Authors: Marcia Frellick July 28, 2021 British Journal of Ophthalmology
The researchers found that nerve fiber loss and an increase in dendritic or key immune cells on the cornea may help identify long COVID.
Gulfidan Bitirgen, MD, of the Department of Ophthalmology of the Necmettin Erbakan University Meram Medical Faculty Hospital in Konya, Turkey, and colleagues found the link was particularly strong in the study of 40 patients when patients had lost a sense of smell or taste or had dizziness, numbness, or neuropathic pain after they contracted COVID-19.
“The fact that physicians will be able to objectively identify patients with Long COVID will enable us to identify those with a definite problem and also paves the way towards assessing the effect of therapies which may help nerve repair,” senior author Rayaz A. Malik, , PhD, with the Department of Medicine, Weill Cornell Medicine Qatar in Doha, Qatar, says.
At least 1 in 10 people who become infected with COVID will develop long COVID, what the researchers in this paper defined as having symptoms that last more than 4 weeks after the acute phase has passed. The symptoms aren’t readily explained by an alternative diagnosis.
Previous researchers had suggested nerve fiber damage may play a role in long COVID development.
Bitirgen’s team investigated that hypothesis with a real-time, noninvasive, high-resolution imaging laser technique known as corneal confocal microscopy (CCM) to look for nerve damage in the cornea and the density of dendritic cells. These cells have a key role in the primary immune system response.
“COVID has affected so many parts of the body, it’s no surprise that it affects the eye,” says Angie Wen, MD, assistant professor of ophthalmology, cornea, cataract and refractive surgery at New York Eye & Ear Infirmary of Mount Sinai in New York City.
Checking the cornea through CCM could serve as another piece of information to support a long COVID diagnosis for people who have had, for instance, pulmonary symptoms and unexplained neuropathic pain.
“But it seems we’re unable to draw that conclusion yet from these results,” she says.
Malik says, “Our technique is not specific for long COVID, as it detects nerve fiber damage and there are potentially many causes for this. However, if other causes of nerve damage are excluded then we can be fairly confident that it is due to Long COVID.
“Also, I think CCM is particularly useful in a patient with Long COVID symptoms who does not have corneal nerve damage, where we can reassure them that there is no serious underlying problem.”
As far as access to the CCM technology, Malik says most large ophthalmic centers worldwide will have the equipment.
“Since we pioneered this technique in diabetic neuropathy over 20 years ago interest has grown exponentially and there are over 300 centers using this technique to assess a range of peripheral neuropathies including diabetic neuropathy, inflammatory neuropathy, HIV neuropathy, chemotherapy-induced neuropathy and central neurodegenerative diseases like multiple sclerosis, Parkinson’s and dementia,” he says.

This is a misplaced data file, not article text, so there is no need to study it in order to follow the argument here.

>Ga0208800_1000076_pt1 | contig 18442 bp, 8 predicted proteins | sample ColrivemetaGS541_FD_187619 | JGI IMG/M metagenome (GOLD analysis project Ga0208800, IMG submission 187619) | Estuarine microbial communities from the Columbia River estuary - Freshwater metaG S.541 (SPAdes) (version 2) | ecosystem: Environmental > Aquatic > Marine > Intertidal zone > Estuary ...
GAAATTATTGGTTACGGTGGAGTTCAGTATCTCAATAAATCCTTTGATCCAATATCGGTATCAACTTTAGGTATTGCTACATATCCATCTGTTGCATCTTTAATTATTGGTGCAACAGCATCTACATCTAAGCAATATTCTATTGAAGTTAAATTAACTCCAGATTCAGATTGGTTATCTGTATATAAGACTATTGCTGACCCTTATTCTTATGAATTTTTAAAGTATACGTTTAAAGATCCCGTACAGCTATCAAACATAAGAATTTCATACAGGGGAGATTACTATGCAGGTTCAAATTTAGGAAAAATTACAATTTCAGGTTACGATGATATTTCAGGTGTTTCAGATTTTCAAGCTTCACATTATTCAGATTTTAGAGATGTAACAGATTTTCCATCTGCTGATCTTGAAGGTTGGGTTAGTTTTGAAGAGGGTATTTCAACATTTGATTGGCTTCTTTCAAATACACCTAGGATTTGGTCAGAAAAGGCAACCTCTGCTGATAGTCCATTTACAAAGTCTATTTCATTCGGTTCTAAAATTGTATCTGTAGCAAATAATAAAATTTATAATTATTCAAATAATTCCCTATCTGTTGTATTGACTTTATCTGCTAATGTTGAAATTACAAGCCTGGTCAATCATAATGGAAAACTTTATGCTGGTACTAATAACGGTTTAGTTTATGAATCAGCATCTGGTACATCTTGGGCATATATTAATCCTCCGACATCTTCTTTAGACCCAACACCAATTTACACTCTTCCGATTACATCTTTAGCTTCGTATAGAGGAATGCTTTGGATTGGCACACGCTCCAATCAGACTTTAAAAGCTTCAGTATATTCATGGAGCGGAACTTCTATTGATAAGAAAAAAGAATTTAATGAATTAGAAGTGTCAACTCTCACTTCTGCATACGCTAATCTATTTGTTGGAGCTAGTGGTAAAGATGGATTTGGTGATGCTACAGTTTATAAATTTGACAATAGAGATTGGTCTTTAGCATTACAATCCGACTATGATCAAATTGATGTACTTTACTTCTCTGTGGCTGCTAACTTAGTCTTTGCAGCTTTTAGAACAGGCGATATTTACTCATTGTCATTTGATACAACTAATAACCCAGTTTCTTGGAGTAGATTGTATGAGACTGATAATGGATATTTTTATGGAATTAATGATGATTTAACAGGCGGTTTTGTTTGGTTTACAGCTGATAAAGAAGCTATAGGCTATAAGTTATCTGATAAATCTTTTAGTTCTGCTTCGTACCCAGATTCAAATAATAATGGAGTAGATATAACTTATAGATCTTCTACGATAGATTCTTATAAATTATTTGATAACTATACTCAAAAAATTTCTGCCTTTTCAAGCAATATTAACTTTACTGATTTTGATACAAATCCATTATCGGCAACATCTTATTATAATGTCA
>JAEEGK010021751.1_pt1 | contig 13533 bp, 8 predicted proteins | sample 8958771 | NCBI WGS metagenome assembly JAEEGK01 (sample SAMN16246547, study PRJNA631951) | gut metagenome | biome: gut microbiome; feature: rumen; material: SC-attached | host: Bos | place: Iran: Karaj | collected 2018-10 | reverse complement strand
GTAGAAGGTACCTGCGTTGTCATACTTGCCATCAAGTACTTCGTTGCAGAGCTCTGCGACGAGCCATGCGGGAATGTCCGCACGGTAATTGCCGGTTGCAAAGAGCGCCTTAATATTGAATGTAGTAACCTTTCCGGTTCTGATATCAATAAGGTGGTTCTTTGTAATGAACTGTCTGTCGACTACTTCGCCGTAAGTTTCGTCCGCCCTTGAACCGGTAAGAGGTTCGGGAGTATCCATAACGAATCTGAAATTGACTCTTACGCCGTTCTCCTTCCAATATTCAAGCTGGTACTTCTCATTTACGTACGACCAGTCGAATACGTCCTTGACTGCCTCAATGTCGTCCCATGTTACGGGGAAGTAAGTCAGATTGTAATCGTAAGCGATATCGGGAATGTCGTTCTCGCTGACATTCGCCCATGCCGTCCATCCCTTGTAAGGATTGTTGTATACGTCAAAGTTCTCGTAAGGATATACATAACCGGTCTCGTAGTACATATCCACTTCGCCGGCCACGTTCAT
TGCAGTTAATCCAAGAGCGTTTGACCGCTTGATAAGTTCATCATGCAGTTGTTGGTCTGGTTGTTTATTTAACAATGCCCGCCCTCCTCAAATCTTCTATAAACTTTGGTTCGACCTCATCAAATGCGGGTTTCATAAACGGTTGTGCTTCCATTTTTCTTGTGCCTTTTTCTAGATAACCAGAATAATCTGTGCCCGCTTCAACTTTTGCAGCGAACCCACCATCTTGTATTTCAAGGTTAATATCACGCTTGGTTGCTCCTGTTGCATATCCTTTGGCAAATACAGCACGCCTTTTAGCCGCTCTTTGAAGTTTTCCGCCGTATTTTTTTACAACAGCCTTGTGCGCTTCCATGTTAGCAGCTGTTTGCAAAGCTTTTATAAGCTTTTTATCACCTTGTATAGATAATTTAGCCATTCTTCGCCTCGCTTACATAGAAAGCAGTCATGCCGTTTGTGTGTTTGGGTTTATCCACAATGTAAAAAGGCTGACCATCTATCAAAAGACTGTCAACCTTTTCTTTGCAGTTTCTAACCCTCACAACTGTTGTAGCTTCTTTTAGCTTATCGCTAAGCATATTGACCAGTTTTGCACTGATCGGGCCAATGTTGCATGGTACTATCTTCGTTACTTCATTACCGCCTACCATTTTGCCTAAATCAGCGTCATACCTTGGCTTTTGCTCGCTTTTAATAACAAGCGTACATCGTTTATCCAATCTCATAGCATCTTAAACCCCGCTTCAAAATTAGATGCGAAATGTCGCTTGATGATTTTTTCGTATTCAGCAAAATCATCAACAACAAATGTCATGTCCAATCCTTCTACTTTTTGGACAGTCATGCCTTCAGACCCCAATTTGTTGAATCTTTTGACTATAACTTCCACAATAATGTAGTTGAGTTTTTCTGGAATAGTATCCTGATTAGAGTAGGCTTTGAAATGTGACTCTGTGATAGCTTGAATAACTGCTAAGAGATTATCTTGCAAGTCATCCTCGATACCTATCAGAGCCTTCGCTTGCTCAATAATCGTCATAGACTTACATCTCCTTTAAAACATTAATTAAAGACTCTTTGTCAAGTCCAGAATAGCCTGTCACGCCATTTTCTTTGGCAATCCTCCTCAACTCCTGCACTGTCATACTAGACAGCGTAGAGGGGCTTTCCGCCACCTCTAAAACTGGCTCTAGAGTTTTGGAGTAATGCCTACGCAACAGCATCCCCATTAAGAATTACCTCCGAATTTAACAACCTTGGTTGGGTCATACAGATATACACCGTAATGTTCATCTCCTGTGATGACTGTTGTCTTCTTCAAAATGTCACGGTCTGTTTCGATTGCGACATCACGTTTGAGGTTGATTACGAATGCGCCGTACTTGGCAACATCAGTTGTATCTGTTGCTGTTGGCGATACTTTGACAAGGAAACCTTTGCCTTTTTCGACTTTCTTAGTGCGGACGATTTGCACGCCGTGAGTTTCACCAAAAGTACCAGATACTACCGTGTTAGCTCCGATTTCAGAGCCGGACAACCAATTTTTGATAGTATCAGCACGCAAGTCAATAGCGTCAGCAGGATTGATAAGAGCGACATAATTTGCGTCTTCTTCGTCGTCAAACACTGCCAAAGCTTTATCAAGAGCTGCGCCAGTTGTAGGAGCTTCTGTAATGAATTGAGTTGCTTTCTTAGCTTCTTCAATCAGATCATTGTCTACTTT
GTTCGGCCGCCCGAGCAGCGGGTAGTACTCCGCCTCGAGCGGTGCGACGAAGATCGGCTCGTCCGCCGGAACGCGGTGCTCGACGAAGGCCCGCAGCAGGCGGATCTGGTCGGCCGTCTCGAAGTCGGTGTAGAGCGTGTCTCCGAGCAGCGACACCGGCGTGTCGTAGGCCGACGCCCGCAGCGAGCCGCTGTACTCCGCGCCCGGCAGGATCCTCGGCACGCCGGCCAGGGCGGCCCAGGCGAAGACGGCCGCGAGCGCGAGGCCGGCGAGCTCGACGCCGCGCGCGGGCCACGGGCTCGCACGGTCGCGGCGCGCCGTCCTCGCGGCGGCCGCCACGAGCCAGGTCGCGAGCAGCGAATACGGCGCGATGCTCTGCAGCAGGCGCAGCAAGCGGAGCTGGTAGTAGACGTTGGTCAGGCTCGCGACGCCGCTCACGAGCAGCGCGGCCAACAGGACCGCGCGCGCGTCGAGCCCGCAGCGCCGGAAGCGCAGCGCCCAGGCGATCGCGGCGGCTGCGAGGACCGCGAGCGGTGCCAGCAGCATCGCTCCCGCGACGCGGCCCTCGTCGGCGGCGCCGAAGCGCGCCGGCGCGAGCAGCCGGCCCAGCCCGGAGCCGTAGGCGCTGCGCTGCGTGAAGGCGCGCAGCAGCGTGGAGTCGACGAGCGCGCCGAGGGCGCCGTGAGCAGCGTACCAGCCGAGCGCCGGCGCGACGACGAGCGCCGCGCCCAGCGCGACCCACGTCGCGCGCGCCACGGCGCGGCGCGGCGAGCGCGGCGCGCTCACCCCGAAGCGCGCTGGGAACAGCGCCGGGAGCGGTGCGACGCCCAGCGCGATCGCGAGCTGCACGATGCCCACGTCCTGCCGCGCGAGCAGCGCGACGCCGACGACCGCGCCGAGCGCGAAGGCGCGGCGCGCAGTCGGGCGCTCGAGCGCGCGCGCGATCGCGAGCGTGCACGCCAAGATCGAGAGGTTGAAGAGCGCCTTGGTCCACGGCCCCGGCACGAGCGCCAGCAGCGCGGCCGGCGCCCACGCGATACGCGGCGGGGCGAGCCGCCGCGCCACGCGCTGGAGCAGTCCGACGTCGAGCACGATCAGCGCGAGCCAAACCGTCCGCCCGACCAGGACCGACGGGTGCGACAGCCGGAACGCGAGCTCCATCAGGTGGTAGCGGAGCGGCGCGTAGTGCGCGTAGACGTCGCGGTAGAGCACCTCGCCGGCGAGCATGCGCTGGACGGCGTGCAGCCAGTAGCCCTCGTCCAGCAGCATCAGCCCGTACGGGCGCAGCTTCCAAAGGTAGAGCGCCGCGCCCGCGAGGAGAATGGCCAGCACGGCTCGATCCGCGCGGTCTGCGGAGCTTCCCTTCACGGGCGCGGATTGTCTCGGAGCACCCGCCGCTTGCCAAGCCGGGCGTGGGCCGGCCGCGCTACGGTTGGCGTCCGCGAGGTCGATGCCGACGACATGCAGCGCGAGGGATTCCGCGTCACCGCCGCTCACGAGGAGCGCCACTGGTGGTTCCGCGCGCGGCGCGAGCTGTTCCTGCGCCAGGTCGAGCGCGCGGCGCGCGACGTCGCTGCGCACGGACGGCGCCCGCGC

However, Wen notes that outside large academic centers, the equipment is not generally readily available and that probably limits its use as a diagnostic tool, “but it is an avenue for research.”
More Work Needed
Limitations of the study include the small number of participants and the single-site scope as well a use of a questionnaire to define the severity of neurological symptoms rather than more objective measures.
“Further studies of larger cohorts of patients using additional measures of neuropathy and CCM are required,” the authors wrote.
Participants in the study had recovered from confirmed COVID-19 between 1 and 6 months earlier. They completed a 28-item National Institute of Health and Clinical Excellence (NICE) questionnaire to find out if they had symptoms consistent with long COVID.
The questionnaire responses that suggested long COVID correlated strongly with corneal nerve damage.
Neurological symptoms were present at 4 and 12 weeks in 22 out of 40 (55%) and 13 out of 29 (45%) patients, respectively.
Participants’ corneas were then scanned using CCM to look for small nerve fiber damage and the density of dendritic cells. These cells have a key role in the primary immune system response by capturing and presenting antigens from invading organisms.
The corneal scans were compared with those of 30 healthy people who hadn’t had COVID-19 infection.
The scans indicated that patients with neurological symptoms 4 weeks after they had recovered from acute COVID-19 had greater corneal nerve fiber damage and loss, with higher numbers of dendritic cells, than those who hadn’t had COVID-19 infection.
Those without neurological symptoms had comparable numbers of corneal nerve fibers as those who hadn’t been infected with COVID-19, but more dendritic cells.
“To the best of our knowledge, this is the first study reporting corneal nerve loss and an increase in [dendritic cell] density in patients who have recovered from COVID-19, especially in subjects with persisting symptoms consistent with long COVID,” the authors said.